Archive for May, 2010
Serengeti put simply is Tanzania’s most renowned National Park. It is the largest covering an area of 14,763 sq km of protected area and borders the Maasai Mara Game Reserve in Kenya. Its far-reaching plains of endless grass, tinged with the twisted shadows of acacia trees, have made it the quintessential image of a wild and unblemished Africa. Its huge stone kopjes are home to rich ecosystems, and the sheer magnitude and scale of life that the plains support is staggering. Large prides of lions laze easily in the long grasses, plentiful families of elephants feed on acacia bark and trump to each other across the plains, and giraffes, gazelles, monkeys, eland, and the whole range of African wildlife is in awe-inspiring numbers.
The annual wildebeest migration through the Serengeti and the Maasai Mara attract visitors from around the world, who flock to the open plains to witness the largest mass movement of land mammals in the world. Close to a million animals make the seasonal journey to fresh pasture to the north, then later to the south, after the biannual rains. The sound of their thundering hooves, raising massive clouds of thick red dust, has become one of the legends of the Serengeti plains. The entire ecosystem thrives from the annual migration, from the lions and birds of prey that gorge themselves on the weak and the faltering to the gamut of hungry crocodiles that lie in patient wait at each river crossing for their annual feed.
But it’s not just the wildebeest that use the Serengeti as a migratory pathway. The adjacent reserves of Maswa and Ikorongo, the Ngorongoro Conservation Area as well as the Masai Mara Game Reserve in Kenya all allow the animals and birds of the area a free range of movement to follow their seasonal migrations. Indeed, in the wake of the wildebeest migration, many of the less attention-grabbing features of the Serengeti are often overlooked. The park has varied zones in which each ecosystem is subtly different. Seronera in the centre of the park is the most popular and most easily visited area. The Grumeti River in the Western Corridor is the location for the dramatic river crossing during the wildebeest migration. Maswa Game Reserve to the south offers a remote part of the park rewarding in its game-viewing and privacy, and Lobo near the Kenyan border offers a change to see plentiful game during the dry season.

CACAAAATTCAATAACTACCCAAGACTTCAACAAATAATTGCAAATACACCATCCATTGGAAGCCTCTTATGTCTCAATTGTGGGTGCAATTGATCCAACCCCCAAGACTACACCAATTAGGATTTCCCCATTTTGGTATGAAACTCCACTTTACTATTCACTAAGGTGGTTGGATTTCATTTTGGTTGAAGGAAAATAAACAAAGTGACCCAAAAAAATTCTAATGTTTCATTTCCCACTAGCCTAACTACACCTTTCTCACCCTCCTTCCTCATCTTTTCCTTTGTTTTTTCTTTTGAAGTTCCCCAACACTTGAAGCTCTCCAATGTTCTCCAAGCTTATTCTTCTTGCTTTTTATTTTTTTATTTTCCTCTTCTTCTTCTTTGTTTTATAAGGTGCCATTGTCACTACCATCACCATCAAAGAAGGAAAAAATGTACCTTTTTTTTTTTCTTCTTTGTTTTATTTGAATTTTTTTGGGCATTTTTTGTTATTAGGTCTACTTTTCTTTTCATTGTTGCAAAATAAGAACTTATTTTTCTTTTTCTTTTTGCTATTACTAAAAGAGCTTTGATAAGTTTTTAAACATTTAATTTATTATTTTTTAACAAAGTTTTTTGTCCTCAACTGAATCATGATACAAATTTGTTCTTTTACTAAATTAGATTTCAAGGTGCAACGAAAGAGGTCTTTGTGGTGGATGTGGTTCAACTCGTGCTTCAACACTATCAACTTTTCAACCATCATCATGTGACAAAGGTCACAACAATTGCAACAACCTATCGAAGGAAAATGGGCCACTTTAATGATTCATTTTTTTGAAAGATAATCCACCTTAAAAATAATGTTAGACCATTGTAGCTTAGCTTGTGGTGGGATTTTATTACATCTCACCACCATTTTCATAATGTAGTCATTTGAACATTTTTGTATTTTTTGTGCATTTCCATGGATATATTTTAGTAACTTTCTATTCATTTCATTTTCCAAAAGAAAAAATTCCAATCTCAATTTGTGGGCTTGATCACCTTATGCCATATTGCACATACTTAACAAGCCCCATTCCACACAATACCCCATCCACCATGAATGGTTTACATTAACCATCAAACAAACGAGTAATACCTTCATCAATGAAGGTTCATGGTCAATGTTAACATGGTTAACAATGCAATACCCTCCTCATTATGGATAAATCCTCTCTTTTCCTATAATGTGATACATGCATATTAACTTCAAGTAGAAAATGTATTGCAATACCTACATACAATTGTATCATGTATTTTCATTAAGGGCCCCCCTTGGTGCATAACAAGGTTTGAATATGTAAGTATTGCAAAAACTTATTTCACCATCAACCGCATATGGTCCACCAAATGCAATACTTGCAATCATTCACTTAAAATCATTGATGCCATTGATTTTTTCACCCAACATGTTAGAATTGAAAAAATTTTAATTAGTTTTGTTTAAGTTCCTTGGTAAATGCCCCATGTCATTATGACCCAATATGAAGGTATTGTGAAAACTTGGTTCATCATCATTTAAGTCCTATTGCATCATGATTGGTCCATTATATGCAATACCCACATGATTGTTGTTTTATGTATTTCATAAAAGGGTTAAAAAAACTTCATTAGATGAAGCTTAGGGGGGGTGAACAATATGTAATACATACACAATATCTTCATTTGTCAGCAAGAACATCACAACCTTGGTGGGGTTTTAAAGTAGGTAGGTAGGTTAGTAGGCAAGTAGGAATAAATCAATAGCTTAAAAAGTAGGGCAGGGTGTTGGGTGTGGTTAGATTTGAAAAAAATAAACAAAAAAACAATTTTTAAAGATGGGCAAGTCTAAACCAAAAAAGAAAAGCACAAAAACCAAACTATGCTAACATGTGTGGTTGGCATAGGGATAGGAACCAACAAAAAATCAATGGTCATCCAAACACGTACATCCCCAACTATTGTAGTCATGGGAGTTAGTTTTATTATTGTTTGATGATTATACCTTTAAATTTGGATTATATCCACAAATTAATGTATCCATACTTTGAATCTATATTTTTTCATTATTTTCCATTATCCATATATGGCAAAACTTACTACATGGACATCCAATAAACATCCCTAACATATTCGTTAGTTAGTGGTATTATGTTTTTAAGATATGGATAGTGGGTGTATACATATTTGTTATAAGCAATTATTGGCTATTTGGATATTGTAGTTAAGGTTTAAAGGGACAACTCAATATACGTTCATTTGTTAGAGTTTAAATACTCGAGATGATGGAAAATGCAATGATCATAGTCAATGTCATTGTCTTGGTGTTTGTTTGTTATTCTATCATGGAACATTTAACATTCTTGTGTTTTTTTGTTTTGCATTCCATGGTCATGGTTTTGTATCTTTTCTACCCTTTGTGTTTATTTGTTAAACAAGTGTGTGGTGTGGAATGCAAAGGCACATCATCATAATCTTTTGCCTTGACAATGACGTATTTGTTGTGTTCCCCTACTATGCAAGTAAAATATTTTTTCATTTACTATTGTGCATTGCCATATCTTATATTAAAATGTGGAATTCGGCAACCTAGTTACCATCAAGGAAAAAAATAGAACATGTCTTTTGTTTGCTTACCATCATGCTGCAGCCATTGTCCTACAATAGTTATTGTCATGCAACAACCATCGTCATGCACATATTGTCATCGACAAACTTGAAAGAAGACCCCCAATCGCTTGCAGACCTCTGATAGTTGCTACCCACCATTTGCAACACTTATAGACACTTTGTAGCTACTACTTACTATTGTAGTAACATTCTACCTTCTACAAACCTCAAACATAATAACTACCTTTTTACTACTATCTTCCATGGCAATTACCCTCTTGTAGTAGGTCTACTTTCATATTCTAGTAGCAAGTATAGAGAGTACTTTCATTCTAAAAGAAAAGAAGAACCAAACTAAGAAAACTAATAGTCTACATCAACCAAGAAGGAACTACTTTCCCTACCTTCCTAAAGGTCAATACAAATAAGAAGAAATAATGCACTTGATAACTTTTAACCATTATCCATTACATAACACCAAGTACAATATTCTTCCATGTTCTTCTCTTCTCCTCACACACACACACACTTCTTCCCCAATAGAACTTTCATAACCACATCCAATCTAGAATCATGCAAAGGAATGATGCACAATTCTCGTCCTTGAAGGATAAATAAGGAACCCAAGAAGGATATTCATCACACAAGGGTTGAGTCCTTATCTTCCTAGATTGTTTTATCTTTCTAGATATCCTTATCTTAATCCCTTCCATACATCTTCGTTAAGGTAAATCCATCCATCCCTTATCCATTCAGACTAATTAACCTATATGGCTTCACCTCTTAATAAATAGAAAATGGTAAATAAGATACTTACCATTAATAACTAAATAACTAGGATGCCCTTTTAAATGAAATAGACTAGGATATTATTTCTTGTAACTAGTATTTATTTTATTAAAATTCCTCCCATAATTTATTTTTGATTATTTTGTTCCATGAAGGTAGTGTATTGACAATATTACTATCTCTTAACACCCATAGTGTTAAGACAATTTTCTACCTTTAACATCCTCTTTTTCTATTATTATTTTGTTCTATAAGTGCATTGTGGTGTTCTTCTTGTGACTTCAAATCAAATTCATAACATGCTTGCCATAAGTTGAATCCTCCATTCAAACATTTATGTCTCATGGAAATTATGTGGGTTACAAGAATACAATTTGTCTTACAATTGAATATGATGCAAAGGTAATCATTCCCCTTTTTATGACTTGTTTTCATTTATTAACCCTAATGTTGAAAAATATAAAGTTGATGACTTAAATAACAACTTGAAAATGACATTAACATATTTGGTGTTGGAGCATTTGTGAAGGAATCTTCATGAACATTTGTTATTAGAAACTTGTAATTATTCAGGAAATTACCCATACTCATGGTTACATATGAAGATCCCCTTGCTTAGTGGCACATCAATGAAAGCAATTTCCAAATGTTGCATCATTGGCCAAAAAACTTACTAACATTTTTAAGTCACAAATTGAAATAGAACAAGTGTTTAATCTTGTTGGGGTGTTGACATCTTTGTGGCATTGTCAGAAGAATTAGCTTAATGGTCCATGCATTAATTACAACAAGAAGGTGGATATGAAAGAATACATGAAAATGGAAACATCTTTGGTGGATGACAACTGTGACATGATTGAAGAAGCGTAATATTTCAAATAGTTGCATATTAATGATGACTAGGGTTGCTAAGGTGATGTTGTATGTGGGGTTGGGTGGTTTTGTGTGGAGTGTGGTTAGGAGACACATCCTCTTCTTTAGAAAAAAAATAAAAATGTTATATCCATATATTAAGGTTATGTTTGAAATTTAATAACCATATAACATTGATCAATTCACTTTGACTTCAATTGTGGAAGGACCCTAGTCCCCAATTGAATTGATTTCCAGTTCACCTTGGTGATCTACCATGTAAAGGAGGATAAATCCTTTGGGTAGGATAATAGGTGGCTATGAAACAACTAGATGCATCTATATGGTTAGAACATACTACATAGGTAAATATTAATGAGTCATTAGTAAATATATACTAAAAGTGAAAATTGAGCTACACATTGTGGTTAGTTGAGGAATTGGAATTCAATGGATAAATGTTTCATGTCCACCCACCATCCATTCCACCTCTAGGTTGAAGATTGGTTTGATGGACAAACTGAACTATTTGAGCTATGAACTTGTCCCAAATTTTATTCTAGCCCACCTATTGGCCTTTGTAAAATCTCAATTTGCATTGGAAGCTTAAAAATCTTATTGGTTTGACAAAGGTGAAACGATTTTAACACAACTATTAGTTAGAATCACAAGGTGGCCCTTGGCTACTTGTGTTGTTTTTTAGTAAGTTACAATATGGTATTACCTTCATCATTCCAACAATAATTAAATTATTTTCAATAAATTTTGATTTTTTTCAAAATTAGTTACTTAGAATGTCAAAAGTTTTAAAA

Aside from traditional vehicle bound safaris, hot-air ballooning over the Serengeti plains has become a safari rite-of-passage for travel enthusiasts. The flights depart at dawn over the plains and take passengers close over the awakening herds of wildebeest and zebra, gazelle and giraffe. The extra altitude allows guests to witness the striking stretches of plains punctuated only by kopjes. Up in the sky, you have Africa all to yourself.Read Full Post | Make a Comment ( None so far )